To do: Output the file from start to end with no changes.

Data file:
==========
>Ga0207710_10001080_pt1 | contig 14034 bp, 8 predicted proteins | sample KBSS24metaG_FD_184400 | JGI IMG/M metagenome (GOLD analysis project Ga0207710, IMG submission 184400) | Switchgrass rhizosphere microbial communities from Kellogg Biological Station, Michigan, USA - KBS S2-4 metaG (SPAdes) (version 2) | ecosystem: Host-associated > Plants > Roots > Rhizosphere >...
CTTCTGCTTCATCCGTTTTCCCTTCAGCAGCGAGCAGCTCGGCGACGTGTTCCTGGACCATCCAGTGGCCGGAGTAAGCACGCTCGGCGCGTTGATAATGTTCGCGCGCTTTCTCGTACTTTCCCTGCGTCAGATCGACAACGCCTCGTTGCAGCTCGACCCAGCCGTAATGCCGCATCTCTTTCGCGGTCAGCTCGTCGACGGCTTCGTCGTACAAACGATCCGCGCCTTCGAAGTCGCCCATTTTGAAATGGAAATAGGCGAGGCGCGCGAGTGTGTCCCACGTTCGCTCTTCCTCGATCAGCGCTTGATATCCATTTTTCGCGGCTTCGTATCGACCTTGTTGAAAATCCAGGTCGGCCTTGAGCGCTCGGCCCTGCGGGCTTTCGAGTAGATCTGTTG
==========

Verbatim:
>Ga0207710_10001080_pt1 | contig 14034 bp, 8 predicted proteins | sample KBSS24metaG_FD_184400 | JGI IMG/M metagenome (GOLD analysis project Ga0207710, IMG submission 184400) | Switchgrass rhizosphere microbial communities from Kellogg Biological Station, Michigan, USA - KBS S2-4 metaG (SPAdes) (version 2) | ecosystem: Host-associated > Plants > Roots > Rhizosphere >...
CTTCTGCTTCATCCGTTTTCCCTTCAGCAGCGAGCAGCTCGGCGACGTGTTCCTGGACCATCCAGTGGCCGGAGTAAGCACGCTCGGCGCGTTGATAATGTTCGCGCGCTTTCTCGTACTTTCCCTGCGTCAGATCGACAACGCCTCGTTGCAGCTCGACCCAGCCGTAATGCCGCATCTCTTTCGCGGTCAGCTCGTCGACGGCTTCGTCGTACAAACGATCCGCGCCTTCGAAGTCGCCCATTTTGAAATGGAAATAGGCGAGGCGCGCGAGTGTGTCCCACGTTCGCTCTTCCTCGATCAGCGCTTGATATCCATTTTTCGCGGCTTCGTATCGACCTTGTTGAAAATCCAGGTCGGCCTTGAGCGCTCGGCCCTGCGGGCTTTCGAGTAGATCTGTTG